The Colorado Rockies of 2022 are not your father’s Rockies. Over the last few seasons, the departures of fan-favorite stars and formation of new ones has been a time of flux for many of the Coors Field faithful. This is a new team that is creating a new identity both on and off the field.
But what does that mean? How does a franchise reinvent itself and form a new leadership core from within? And how do the players feel about it?
Brendan Rodgers, Colorado’s first draft pick in the 2015 draft and third overall, is someone Rockies fans have placed quite a bit of faith in to lead them into the future. Does having those kind of expectations placed upon him add additional stress at all?
“You know, I felt it maybe a little bit early in my minor league career,” said Rodgers. “But after being in the minors for just a little over four years, I learned that that’s kind of in the past. People still love bringing it up and whatnot but that was seven years ago. Time flies.”
Rodgers is very cognizant of his position in the organization and the steps he’s taken to get there. He knows that nothing is guaranteed to him, despite being a high draft pick.
“Being drafted and then being in the big leagues are two completely different things,” he noted. “Not everyone that gets drafted — no matter if it’s the first round, second, whatever it may be — no one’s promised the big leagues. So I’m fortunate to be where I am right now.”
Rodgers plays his game his way, even when he struggles. His April was one he’d like to forget (an .078 average that month), while his May was unbelievable (.347). What was it that helped him through that brutal first month?
“[I’ve] got a lot of good support around me,” he said. “Coaches, family, teammates — they just all believe in me and that’s really all it takes. Other people believe in you, which makes you believe in yourself a little bit more.”
The camaraderie extends to the pitching staff as well. Take Jhoulys Chacín, who has experienced struggles of his own this season. Chacín entered June 5th with an ERA of 7.71 before allowing zero earned runs in his next four appearances. He’s made his own adjustments but still relies on his teammates to pick him up.
“We have to always try to make adjustments,” said the veteran, “but sometimes it’s not there.”
What happens, then, when he feels like he’s not on his A-game?
“The biggest thing for everyone is just believing in each other any time,” he said, “and I think that’s why all the guys are helping me. I know my guys and they know that I can do the job, even though I haven’t had the best season so far.”
That kind of support is meaningful to Chacín. He’s been around the league — 14 years worth of experience — but that team aspect is as important to him as ever.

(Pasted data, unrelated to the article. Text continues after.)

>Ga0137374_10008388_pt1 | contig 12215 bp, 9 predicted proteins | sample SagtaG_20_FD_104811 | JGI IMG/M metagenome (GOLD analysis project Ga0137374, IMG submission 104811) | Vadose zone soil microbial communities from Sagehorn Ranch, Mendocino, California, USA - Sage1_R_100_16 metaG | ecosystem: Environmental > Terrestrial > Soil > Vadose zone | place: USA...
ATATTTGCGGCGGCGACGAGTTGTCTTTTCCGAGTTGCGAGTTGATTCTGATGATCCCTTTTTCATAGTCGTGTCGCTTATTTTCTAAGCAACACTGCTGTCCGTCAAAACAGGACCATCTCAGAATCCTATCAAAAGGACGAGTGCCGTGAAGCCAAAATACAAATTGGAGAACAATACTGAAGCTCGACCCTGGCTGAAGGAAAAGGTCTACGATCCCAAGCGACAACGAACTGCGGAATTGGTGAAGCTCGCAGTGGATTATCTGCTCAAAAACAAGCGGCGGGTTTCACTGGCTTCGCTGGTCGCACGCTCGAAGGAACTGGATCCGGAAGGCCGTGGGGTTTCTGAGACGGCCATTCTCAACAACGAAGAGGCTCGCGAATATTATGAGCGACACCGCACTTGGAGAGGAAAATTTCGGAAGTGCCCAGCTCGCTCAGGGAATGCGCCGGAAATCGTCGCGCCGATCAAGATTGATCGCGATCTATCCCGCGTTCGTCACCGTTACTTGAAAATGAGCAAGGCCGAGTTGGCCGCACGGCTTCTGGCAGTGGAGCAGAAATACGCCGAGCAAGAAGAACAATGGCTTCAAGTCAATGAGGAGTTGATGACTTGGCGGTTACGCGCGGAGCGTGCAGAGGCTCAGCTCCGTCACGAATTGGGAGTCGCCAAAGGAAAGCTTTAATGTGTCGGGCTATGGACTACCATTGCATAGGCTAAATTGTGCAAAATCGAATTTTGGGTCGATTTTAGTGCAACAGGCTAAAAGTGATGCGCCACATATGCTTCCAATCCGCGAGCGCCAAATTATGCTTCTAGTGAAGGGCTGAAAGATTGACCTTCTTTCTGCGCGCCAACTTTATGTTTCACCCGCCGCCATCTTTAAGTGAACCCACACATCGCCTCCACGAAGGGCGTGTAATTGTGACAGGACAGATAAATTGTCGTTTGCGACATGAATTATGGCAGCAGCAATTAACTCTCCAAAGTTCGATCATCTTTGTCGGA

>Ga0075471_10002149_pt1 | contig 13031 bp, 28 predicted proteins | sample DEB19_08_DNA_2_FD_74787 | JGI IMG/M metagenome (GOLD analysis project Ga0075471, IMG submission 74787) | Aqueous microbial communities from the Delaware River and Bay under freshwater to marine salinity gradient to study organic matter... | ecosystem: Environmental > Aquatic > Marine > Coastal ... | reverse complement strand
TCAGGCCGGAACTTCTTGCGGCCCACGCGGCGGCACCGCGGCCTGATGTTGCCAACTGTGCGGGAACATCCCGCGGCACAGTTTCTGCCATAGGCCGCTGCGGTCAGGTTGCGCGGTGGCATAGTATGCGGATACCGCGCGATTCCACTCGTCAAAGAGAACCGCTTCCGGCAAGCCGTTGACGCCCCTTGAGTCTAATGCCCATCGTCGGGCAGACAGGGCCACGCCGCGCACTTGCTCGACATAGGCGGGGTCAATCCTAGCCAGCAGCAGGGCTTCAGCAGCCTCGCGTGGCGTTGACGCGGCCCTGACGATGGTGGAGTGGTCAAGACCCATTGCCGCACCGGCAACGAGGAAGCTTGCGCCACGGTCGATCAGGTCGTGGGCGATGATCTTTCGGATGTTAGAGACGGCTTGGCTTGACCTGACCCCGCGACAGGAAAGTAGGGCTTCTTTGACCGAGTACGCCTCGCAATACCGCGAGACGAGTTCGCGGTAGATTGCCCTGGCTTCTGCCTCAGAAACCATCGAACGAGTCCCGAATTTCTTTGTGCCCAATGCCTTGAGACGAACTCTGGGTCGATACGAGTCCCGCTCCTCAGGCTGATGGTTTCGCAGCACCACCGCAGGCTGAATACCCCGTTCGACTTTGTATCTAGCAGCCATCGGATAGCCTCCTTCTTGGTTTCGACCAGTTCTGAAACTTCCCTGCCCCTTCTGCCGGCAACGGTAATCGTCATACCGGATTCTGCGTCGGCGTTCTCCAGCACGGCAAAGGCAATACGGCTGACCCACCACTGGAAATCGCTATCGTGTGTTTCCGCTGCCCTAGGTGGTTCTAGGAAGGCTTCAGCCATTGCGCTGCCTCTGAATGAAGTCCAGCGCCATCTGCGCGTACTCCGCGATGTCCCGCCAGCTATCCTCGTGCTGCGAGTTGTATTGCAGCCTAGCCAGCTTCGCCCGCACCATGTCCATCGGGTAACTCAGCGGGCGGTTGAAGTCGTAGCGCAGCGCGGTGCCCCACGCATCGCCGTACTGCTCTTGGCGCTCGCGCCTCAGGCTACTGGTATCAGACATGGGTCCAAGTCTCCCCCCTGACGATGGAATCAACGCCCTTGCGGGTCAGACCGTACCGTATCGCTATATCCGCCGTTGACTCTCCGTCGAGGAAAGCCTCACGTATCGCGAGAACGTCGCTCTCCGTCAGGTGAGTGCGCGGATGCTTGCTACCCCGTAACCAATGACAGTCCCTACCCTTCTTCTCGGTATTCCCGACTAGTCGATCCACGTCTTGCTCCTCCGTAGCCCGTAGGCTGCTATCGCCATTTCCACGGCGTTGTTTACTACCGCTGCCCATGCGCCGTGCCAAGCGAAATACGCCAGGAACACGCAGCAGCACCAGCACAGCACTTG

“We feel like we all believe in each other,” Chacín said. “I think that’s something that has been helping everybody.”
Chacín has seen it all. He was there for the days of Troy Tulowitzki and Carlos González, as well as Trevor Story’s last season in purple pinstripes. Other players, like Ryan McMahon, aren’t quite as tenured but have seen significant change in the organization in their time.
After signing a six-year extension this offseason, McMahon is along for the ride to see what the new Rockies will become. He agrees that the Rockies are largely governed from within, noting that “this team has so many good guys. It’s not just gonna be one person being that [leader]. It’s more of a group effort — a bunch of guys who believe in the same things and want the team kind of run in a certain way.”
McMahon, and others, still look to veteran Charlie Blackmon as a sort of captain — someone that the newer players can look up to and learn from.
“Chuck, I think, is like our go-to leader guy,” McMahon said. “He’s kind of the guy we all look to. I think we have a bunch of good guys who have good qualities as humans and really care about their teammates. That’s how it kind of [plays out].”
That makes sense, considering that Blackmon remains the longest-tenured Rockie (and just celebrated his 10th year of service time in MLB — all with Colorado). Carlos Estévez is the next-most seasoned, having cracked the big league roster in 2016. There are also some newer faces, such as newly-signed superstar Kris Bryant. Even while out with a lingering back issue, he’s still found the time to ingratiate himself to his new crew.
“Obviously I don’t want to step on anybody’s toes — Charlie and some of the guys — but [I] offer advice when I can in certain situations,” Bryant said. “[It’s] where I can really just sit back and observe and see how guys are different things and just pick their brain. You have a lot more time doing that when you’re not playing.”
It’s true that “KB” hasn’t played much this season — just 17 total games at the time of this writing (but hopefully returning when the team embarks for a series with Minnesota). However, he has still been hard at work creating a dialogue with his new team. If there was one positive to him getting hurt, it was having time to spend “establishing good relationships with the guys because we’ll be here for a while” he noted.
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The Colorado Rockies are in the midst of an identity shift, and there’s a bit of a change in what exactly the leadership position looks like in 2022. One thing is certain, though, and that’s that the players truly buy into each other and what they can do as a unit. They may find success or they may encounter struggles, but either way they will do it together.
After all, what is a mountain if not a collection of rocks that have come together?